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I was worried about how the cables would look visually running aft.  I now think they look just fine.

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Parting shot.  

Summary:

Today seemed to pull together many loose ends.  It was a ton of fun seeing all these different components come together as planned.  I can now focus on the electrical cable that runs to the battery, designing the motor cover and building the boarding ladder.   I’m very glad I decided to build this boat.  

Cockpit Seating and Ergonomics

You can build a boat…but can you make it comfortable?  This is the question I was wrestling with as I attempted to layout the cockpit benches, the seats, the helm console and the throttle/shifter controller.  The sequencing started long before today, when I actually test mounted the seats.

Here’s a look at the steps I took:

  1. First, I held the front edge of the bench back 22″ from the bulkhead (this is 2″ more than called for in the plans).
  2. I then made the helm console as narrow as possible, while still being able to mount the steering mechanism.  I shaved off 7/8″ be snuggling the steering mechanism tightly against the bulkhead.
  3. I then mocked up the throttle/shifter mount.  The governing measurement with the throttle/shifter controller is to allow a gloved hand on the throttle to miss the steering knob when motoring at full throttle.  This scenario dictated how closely the controller could be mounted to the steering wheel.  I marked its proper location with a pencil.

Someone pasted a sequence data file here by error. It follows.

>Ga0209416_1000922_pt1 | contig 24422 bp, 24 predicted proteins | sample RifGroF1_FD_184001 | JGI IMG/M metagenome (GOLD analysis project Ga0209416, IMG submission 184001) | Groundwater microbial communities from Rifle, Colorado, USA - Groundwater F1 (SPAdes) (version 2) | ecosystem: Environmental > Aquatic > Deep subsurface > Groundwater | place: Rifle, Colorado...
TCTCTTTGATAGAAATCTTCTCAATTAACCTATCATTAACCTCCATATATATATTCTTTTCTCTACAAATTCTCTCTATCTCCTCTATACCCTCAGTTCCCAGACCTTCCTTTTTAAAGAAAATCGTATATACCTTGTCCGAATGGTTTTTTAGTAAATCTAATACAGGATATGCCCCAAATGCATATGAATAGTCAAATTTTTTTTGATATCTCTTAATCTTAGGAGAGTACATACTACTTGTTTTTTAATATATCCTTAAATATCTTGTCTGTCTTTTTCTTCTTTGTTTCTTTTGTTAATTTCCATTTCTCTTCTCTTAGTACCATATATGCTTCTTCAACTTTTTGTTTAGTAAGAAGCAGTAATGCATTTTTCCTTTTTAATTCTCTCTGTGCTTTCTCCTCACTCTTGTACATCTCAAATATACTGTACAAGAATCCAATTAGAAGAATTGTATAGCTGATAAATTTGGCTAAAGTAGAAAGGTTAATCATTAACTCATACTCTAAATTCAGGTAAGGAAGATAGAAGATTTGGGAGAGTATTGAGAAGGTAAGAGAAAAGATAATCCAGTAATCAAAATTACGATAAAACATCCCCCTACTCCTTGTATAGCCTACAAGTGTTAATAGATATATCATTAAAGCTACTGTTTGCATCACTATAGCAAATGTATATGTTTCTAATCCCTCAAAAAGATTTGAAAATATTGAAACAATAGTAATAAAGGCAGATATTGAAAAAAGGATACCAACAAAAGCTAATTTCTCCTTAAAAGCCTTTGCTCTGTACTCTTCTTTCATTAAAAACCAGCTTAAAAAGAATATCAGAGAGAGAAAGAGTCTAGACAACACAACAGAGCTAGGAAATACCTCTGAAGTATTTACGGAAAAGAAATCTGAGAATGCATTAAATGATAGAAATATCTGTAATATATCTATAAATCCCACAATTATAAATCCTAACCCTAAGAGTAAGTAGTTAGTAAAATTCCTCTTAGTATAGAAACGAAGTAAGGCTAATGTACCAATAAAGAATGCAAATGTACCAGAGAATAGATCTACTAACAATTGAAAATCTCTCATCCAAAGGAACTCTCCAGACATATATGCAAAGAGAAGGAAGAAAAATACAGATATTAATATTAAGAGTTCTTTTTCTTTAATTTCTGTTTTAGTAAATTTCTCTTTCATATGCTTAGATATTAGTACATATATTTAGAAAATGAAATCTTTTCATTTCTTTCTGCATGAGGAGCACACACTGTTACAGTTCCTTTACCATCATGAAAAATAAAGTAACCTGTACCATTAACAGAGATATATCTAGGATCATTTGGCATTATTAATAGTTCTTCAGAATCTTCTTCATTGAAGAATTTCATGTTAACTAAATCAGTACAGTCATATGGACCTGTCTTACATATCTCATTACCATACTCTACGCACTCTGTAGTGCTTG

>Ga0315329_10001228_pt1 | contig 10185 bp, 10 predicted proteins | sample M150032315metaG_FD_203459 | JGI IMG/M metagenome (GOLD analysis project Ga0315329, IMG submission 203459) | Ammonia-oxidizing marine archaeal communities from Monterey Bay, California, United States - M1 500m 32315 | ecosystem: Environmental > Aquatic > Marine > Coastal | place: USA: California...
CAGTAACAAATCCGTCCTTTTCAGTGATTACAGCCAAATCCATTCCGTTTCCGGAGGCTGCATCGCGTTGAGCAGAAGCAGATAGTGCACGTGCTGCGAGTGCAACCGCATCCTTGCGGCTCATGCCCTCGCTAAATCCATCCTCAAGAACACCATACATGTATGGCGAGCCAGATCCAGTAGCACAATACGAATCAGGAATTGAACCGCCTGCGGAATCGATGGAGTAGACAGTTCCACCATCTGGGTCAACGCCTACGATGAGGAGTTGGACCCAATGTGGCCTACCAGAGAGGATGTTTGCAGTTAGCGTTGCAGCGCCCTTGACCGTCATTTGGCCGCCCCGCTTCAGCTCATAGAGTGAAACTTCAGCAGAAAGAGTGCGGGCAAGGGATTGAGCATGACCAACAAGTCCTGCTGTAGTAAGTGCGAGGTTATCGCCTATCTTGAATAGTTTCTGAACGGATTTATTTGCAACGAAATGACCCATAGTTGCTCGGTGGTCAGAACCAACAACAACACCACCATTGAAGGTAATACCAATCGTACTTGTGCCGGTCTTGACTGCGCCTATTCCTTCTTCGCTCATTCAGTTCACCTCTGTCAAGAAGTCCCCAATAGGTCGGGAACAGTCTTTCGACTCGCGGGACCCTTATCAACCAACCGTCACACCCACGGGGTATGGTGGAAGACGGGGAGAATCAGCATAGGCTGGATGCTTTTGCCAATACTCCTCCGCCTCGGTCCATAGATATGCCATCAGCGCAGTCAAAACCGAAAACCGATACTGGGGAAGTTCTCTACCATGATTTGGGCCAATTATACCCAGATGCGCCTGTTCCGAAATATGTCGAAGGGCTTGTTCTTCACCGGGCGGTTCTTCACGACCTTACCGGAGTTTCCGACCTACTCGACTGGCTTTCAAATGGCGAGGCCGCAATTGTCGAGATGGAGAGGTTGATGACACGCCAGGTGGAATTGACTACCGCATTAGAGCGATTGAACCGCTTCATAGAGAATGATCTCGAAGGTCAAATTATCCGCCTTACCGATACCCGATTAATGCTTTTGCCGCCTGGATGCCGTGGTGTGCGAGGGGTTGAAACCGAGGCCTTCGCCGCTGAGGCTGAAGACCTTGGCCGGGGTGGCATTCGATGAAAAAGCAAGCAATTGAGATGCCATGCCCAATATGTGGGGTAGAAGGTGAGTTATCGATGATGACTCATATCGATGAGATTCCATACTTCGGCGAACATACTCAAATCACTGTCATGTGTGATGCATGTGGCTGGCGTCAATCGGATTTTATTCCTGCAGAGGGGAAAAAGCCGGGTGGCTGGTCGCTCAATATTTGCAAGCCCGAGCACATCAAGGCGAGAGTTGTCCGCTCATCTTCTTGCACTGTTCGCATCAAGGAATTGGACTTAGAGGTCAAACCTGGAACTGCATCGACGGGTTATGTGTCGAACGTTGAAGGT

4. Once these two mechanical devises have been factored into the equation, you can position the seats and determine their placement for proper leg extension (making sure your shin doesn’t hit the steering knob with you leg extended, resting on the foot rest).

I originally planned to have the seats swivel, but reality got in the way.  In order to swivel the seats, it would required me to mount them too far inboard (it takes a lot of room to swivel a seat). This inboard location would prevent me from using the gunwale as an arm rest.  Plus, it was determined that there’s little merit in the having seats that swivel, so I bolted them down tight.

Here’re the photos:

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Jennifer sat on the seat while positioning her feet on the footrest and bunk top (the bunk top makes an excellent place to rest your inside foot).  This is where she wanted her seat.

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My positioning looks to be further forward, but it’s not.  The camera angle disguises it’s location.  It’s also back a couple of inches from the front edge of the bench.  I held my seat further off the gunwale to make room for the the cabling and throttle/shifter controller.  

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We noticed the seats needed to be tilted aft for better comfort, especially once we dawned the PFD’s.  So, I built a 3/4″ shim from white oak and placed it under the forward bolts.  This made the seats significantly more comfortable.